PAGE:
A new study has shown that human muscle can ward off the damaging effects of chronic inflammation when exercised.
Carried out by biomedical engineers at Duke University, the study used lab-grown, engineered human muscle to show that it autonomously blocks the damaging effects of a pro-inflammatory molecule – interferon gamma – which has been associated with various types of muscle wasting and dysfunction.
Low-level inflammation can be created when the body is injured to clear away debris and rebuild tissue, however, sometimes the immune system overreacts and creates an inflammatory response that causes damage, like the often deadly cytokine storms brought on by some cases of COVID-19. There are also diseases that lead to chronic inflammation, such as rheumatoid arthritis and sarcopenia, which can cause muscle to waste away and weaken its ability to contract.
The study has been published in Science Advances.
Previous research in humans and animals has shown that exercise can help mitigate the effects of inflammation in general, it has been difficult to distinguish what role the muscle cells themselves might play, let alone how they interact with specific offending molecules, such as interferon gamma.
For the study, the researchers took the fully functional, lab-grown muscles and inundated them with relatively high levels of interferon gamma for seven days to mimic the effects of a long-lasting chronic inflammation, which caused damage, then applied interferon gamma again, but this time also put the muscle through a simulated exercise regime by stimulating it with a pair of electrodes.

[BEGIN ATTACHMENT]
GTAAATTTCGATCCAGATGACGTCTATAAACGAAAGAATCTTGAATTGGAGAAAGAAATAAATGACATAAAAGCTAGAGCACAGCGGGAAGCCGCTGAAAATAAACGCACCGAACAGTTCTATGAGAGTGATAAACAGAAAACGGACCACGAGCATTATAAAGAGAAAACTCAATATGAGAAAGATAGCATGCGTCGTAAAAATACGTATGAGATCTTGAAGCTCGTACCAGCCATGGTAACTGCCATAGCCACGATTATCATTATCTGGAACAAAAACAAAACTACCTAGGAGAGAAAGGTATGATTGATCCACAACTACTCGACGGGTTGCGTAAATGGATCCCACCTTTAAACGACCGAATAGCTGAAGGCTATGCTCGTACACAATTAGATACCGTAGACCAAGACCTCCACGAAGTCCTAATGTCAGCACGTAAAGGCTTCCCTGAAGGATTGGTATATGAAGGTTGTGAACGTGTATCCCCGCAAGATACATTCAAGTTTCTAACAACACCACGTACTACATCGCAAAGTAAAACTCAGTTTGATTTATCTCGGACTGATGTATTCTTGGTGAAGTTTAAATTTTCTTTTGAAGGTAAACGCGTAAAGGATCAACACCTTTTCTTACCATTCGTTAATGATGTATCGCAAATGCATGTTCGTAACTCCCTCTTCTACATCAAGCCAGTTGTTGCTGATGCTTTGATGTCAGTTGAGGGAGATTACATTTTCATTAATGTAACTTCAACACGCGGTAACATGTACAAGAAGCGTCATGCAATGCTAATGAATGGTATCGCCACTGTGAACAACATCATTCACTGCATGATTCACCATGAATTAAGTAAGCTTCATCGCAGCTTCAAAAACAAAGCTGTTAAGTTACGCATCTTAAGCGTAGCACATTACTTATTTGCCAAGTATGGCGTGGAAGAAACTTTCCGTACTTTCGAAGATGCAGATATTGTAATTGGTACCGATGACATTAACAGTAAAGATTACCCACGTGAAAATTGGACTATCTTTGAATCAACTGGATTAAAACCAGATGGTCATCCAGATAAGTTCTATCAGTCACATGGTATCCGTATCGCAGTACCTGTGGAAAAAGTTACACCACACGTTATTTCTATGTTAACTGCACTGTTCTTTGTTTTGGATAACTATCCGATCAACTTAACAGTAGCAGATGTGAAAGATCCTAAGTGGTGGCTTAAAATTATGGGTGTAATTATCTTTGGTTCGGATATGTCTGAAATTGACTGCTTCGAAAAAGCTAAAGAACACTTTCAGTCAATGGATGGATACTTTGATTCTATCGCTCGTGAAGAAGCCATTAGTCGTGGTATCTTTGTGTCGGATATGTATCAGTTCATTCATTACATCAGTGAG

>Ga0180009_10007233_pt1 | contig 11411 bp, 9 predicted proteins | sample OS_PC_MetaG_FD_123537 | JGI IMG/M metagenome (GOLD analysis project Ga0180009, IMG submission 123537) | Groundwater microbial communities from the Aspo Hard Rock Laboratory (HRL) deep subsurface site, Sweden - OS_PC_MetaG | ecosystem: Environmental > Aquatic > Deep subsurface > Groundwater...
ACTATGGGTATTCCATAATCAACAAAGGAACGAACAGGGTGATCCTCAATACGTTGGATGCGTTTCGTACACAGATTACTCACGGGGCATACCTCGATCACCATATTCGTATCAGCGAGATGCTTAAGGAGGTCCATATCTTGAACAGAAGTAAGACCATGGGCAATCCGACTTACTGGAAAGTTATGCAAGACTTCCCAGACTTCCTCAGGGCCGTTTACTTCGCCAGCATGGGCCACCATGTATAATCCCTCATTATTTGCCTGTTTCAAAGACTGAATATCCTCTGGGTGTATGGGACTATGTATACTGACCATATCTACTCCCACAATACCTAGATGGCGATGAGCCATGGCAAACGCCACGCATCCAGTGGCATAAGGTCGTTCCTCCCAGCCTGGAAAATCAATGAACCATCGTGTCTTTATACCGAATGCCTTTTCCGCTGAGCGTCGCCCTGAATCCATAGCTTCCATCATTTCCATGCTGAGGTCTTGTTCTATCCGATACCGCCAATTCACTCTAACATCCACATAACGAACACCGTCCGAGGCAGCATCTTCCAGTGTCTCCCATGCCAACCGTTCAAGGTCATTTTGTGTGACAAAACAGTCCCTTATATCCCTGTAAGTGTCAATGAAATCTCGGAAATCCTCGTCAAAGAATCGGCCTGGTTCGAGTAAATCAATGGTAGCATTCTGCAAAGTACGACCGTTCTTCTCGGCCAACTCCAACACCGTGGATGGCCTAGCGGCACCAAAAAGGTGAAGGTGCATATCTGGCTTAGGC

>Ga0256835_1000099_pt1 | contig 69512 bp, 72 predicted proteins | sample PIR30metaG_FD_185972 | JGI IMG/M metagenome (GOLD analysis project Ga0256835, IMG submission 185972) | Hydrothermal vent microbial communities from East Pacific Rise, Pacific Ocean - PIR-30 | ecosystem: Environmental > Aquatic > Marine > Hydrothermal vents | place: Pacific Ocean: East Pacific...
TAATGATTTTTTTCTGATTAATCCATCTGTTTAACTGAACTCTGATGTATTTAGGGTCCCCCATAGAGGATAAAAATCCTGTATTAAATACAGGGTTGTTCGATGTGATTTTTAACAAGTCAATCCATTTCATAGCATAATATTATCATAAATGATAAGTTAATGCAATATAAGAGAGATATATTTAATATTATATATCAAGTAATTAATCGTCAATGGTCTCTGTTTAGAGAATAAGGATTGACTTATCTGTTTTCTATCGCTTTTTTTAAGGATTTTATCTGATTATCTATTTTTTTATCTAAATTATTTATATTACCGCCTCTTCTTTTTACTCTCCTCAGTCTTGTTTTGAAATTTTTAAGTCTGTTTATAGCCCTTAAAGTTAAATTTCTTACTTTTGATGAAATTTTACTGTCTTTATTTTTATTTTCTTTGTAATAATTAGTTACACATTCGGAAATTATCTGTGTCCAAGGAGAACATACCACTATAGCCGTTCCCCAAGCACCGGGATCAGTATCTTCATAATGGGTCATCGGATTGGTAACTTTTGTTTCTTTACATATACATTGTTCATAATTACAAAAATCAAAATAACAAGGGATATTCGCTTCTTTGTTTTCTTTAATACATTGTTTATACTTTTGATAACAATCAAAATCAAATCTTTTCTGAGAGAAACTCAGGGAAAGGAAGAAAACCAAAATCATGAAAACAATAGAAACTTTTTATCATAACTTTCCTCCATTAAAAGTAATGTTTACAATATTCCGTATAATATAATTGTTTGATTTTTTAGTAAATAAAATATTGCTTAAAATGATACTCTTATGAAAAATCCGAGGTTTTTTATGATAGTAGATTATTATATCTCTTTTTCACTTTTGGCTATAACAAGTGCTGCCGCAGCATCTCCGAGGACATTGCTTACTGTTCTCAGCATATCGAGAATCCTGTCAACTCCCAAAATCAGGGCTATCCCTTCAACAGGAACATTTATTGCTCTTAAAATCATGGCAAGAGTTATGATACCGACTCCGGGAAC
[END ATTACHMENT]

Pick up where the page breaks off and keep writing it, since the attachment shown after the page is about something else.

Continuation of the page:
The findings showed that it almost completely prevented the effects of the chronic inflammation. They then showed that simulated exercise inhibited a specific molecular pathway in muscle cells, and that two drugs used to treat rheumatoid arthritis, tofacitinib, and baricitinib, which block the same pathway, had the same anti-inflammatory effect.
Nenad Bursac, professor of biomedical engineering at Duke, said: “Lots of processes are taking place throughout the human body during exercise, and it is difficult to tease apart which systems and cells are doing what inside an active person. Our engineered muscle platform is modular, meaning we can mix and match various types of cells and tissue components if we want to. But in this case, we discovered that the muscle cells were capable of taking anti-inflammatory actions all on their own.”
“We know that chronic inflammatory diseases induce muscle atrophy, but we wanted to see if the same thing would happen to our engineered human muscles grown in a Petri dish,” said Zhaowei Chen, a postdoctoral researcher in Bursac’s laboratory and first author of the paper. “Not only did we confirm that interferon gamma primarily works through a specific signalling pathway, we showed that exercising muscle cells can directly counter this pro-inflammatory signalling independent of the presence of other cell types or tissues.”
“When exercising, the muscle cells themselves were directly opposing the pro-inflammatory signal induced by interferon gamma, which we did not expect to happen,” added Bursac. “These results show just how valuable lab-grown human muscles might be in discovering new mechanisms of disease and potential treatments. There are notions out there that optimal levels and regimes of exercise could fight chronic inflammation while not overstressing the cells. Maybe with our engineered muscle, we can help find out if such notions are true.”